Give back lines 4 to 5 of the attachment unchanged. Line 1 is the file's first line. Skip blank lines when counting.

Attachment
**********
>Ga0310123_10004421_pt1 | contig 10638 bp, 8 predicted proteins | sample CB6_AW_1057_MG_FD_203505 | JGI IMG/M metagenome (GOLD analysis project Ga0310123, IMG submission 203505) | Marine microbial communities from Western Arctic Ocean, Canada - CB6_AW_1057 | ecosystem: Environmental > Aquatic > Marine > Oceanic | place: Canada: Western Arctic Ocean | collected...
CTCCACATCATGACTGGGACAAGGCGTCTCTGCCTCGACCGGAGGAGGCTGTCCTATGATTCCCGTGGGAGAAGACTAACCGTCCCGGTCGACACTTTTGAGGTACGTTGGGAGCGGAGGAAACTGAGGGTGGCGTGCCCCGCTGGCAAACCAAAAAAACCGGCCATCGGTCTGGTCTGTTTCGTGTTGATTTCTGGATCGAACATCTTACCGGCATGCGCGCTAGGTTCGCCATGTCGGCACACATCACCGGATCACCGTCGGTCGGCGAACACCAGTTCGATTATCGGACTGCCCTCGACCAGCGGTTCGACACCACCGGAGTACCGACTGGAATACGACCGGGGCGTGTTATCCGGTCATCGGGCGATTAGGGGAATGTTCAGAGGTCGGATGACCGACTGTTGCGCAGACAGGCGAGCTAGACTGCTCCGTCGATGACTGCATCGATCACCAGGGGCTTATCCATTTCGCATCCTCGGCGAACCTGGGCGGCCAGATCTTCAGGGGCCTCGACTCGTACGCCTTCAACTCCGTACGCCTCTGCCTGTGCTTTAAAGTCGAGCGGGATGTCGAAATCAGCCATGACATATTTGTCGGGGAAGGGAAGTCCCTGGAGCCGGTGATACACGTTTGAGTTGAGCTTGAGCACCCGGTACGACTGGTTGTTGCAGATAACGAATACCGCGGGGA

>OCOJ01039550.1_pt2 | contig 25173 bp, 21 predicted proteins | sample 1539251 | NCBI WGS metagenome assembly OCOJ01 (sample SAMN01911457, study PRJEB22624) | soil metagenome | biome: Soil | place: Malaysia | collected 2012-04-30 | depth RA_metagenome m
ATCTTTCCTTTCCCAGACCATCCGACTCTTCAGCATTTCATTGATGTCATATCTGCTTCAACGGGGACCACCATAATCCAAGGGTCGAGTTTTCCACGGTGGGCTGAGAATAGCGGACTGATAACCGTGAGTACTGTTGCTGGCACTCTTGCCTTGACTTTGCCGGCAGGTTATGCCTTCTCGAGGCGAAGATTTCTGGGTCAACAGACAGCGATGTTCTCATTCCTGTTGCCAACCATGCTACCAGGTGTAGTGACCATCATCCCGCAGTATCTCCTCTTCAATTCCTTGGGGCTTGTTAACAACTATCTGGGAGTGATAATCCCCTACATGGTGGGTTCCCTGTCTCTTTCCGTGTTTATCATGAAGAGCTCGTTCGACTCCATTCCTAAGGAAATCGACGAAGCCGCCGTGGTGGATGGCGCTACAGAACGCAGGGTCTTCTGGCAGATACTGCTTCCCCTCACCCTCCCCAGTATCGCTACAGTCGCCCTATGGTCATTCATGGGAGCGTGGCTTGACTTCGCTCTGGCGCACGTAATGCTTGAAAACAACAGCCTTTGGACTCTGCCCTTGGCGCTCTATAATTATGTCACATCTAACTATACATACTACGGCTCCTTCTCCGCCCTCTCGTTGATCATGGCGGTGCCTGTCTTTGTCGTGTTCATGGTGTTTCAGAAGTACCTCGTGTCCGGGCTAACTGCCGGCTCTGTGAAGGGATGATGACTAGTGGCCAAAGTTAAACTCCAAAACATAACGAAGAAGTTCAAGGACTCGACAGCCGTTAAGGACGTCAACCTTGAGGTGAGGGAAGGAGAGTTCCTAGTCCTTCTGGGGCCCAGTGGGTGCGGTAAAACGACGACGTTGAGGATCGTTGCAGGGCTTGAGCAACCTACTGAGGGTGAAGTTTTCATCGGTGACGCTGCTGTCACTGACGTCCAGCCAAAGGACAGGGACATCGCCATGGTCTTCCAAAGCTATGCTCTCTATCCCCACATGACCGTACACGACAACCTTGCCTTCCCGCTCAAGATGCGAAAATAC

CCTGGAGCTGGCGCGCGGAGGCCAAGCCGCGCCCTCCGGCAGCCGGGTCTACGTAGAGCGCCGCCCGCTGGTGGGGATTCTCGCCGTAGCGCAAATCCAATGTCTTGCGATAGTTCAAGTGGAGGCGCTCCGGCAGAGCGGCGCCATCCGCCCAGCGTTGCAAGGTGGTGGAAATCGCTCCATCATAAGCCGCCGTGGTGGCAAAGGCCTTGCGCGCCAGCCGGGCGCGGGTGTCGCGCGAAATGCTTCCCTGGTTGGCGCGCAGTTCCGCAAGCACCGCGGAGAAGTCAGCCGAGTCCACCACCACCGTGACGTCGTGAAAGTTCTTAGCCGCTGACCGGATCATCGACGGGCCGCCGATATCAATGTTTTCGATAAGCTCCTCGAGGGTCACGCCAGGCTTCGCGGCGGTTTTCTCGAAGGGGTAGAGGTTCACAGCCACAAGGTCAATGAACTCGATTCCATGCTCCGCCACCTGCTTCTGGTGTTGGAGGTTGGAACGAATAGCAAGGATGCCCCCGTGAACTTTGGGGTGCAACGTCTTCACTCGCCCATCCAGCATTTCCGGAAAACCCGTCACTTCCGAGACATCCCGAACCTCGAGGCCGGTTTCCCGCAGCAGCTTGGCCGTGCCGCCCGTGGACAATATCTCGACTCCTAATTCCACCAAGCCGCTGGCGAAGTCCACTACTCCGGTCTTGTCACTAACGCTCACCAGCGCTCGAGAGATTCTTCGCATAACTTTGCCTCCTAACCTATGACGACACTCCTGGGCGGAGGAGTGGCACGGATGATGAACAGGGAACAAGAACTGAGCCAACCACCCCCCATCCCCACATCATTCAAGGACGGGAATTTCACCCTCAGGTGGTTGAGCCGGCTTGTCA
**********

ATCTTTCCTTTCCCAGACCATCCGACTCTTCAGCATTTCATTGATGTCATATCTGCTTCAACGGGGACCACCATAATCCAAGGGTCGAGTTTTCCACGGTGGGCTGAGAATAGCGGACTGATAACCGTGAGTACTGTTGCTGGCACTCTTGCCTTGACTTTGCCGGCAGGTTATGCCTTCTCGAGGCGAAGATTTCTGGGTCAACAGACAGCGATGTTCTCATTCCTGTTGCCAACCATGCTACCAGGTGTAGTGACCATCATCCCGCAGTATCTCCTCTTCAATTCCTTGGGGCTTGTTAACAACTATCTGGGAGTGATAATCCCCTACATGGTGGGTTCCCTGTCTCTTTCCGTGTTTATCATGAAGAGCTCGTTCGACTCCATTCCTAAGGAAATCGACGAAGCCGCCGTGGTGGATGGCGCTACAGAACGCAGGGTCTTCTGGCAGATACTGCTTCCCCTCACCCTCCCCAGTATCGCTACAGTCGCCCTATGGTCATTCATGGGAGCGTGGCTTGACTTCGCTCTGGCGCACGTAATGCTTGAAAACAACAGCCTTTGGACTCTGCCCTTGGCGCTCTATAATTATGTCACATCTAACTATACATACTACGGCTCCTTCTCCGCCCTCTCGTTGATCATGGCGGTGCCTGTCTTTGTCGTGTTCATGGTGTTTCAGAAGTACCTCGTGTCCGGGCTAACTGCCGGCTCTGTGAAGGGATGATGACTAGTGGCCAAAGTTAAACTCCAAAACATAACGAAGAAGTTCAAGGACTCGACAGCCGTTAAGGACGTCAACCTTGAGGTGAGGGAAGGAGAGTTCCTAGTCCTTCTGGGGCCCAGTGGGTGCGGTAAAACGACGACGTTGAGGATCGTTGCAGGGCTTGAGCAACCTACTGAGGGTGAAGTTTTCATCGGTGACGCTGCTGTCACTGACGTCCAGCCAAAGGACAGGGACATCGCCATGGTCTTCCAAAGCTATGCTCTCTATCCCCACATGACCGTACACGACAACCTTGCCTTCCCGCTCAAGATGCGAAAATAC

CCTGGAGCTGGCGCGCGGAGGCCAAGCCGCGCCCTCCGGCAGCCGGGTCTACGTAGAGCGCCGCCCGCTGGTGGGGATTCTCGCCGTAGCGCAAATCCAATGTCTTGCGATAGTTCAAGTGGAGGCGCTCCGGCAGAGCGGCGCCATCCGCCCAGCGTTGCAAGGTGGTGGAAATCGCTCCATCATAAGCCGCCGTGGTGGCAAAGGCCTTGCGCGCCAGCCGGGCGCGGGTGTCGCGCGAAATGCTTCCCTGGTTGGCGCGCAGTTCCGCAAGCACCGCGGAGAAGTCAGCCGAGTCCACCACCACCGTGACGTCGTGAAAGTTCTTAGCCGCTGACCGGATCATCGACGGGCCGCCGATATCAATGTTTTCGATAAGCTCCTCGAGGGTCACGCCAGGCTTCGCGGCGGTTTTCTCGAAGGGGTAGAGGTTCACAGCCACAAGGTCAATGAACTCGATTCCATGCTCCGCCACCTGCTTCTGGTGTTGGAGGTTGGAACGAATAGCAAGGATGCCCCCGTGAACTTTGGGGTGCAACGTCTTCACTCGCCCATCCAGCATTTCCGGAAAACCCGTCACTTCCGAGACATCCCGAACCTCGAGGCCGGTTTCCCGCAGCAGCTTGGCCGTGCCGCCCGTGGACAATATCTCGACTCCTAATTCCACCAAGCCGCTGGCGAAGTCCACTACTCCGGTCTTGTCACTAACGCTCACCAGCGCTCGAGAGATTCTTCGCATAACTTTGCCTCCTAACCTATGACGACACTCCTGGGCGGAGGAGTGGCACGGATGATGAACAGGGAACAAGAACTGAGCCAACCACCCCCCATCCCCACATCATTCAAGGACGGGAATTTCACCCTCAGGTGGTTGAGCCGGCTTGTCA